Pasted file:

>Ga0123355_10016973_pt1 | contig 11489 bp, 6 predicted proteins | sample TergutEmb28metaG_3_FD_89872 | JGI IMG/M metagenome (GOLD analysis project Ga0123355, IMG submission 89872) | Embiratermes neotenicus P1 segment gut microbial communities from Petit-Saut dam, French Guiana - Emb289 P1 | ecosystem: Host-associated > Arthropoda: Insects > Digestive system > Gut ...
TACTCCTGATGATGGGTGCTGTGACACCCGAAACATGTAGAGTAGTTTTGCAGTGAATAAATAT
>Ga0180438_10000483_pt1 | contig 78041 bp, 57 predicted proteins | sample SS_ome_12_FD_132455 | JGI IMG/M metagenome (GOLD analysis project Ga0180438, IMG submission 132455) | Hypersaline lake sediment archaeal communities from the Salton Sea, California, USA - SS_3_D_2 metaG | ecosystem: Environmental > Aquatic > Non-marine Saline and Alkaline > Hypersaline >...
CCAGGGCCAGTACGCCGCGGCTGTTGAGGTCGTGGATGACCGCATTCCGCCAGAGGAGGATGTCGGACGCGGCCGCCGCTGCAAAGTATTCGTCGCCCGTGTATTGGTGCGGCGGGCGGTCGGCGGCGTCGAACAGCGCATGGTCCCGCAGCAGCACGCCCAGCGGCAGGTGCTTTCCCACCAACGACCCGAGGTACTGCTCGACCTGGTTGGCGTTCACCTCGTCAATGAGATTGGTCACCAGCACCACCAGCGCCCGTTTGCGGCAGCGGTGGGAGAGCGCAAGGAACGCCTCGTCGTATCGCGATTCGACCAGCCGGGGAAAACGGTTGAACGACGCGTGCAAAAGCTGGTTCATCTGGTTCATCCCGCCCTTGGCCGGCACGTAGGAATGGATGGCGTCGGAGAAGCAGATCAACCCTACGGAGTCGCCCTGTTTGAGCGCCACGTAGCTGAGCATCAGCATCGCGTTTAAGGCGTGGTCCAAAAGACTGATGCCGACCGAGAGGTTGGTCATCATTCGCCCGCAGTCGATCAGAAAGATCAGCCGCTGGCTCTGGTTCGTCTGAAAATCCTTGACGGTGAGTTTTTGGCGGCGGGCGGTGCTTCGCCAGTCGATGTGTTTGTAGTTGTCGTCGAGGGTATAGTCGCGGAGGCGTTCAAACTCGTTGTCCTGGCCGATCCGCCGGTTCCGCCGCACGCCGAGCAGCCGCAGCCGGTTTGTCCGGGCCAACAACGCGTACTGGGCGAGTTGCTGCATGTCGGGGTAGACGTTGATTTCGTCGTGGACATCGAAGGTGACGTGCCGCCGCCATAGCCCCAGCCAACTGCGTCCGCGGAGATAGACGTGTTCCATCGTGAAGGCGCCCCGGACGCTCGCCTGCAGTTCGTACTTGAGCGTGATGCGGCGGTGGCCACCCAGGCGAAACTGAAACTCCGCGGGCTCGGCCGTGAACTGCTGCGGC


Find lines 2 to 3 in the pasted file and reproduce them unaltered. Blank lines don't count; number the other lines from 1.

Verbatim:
TACTCCTGATGATGGGTGCTGTGACACCCGAAACATGTAGAGTAGTTTTGCAGTGAATAAATAT
>Ga0180438_10000483_pt1 | contig 78041 bp, 57 predicted proteins | sample SS_ome_12_FD_132455 | JGI IMG/M metagenome (GOLD analysis project Ga0180438, IMG submission 132455) | Hypersaline lake sediment archaeal communities from the Salton Sea, California, USA - SS_3_D_2 metaG | ecosystem: Environmental > Aquatic > Non-marine Saline and Alkaline > Hypersaline >...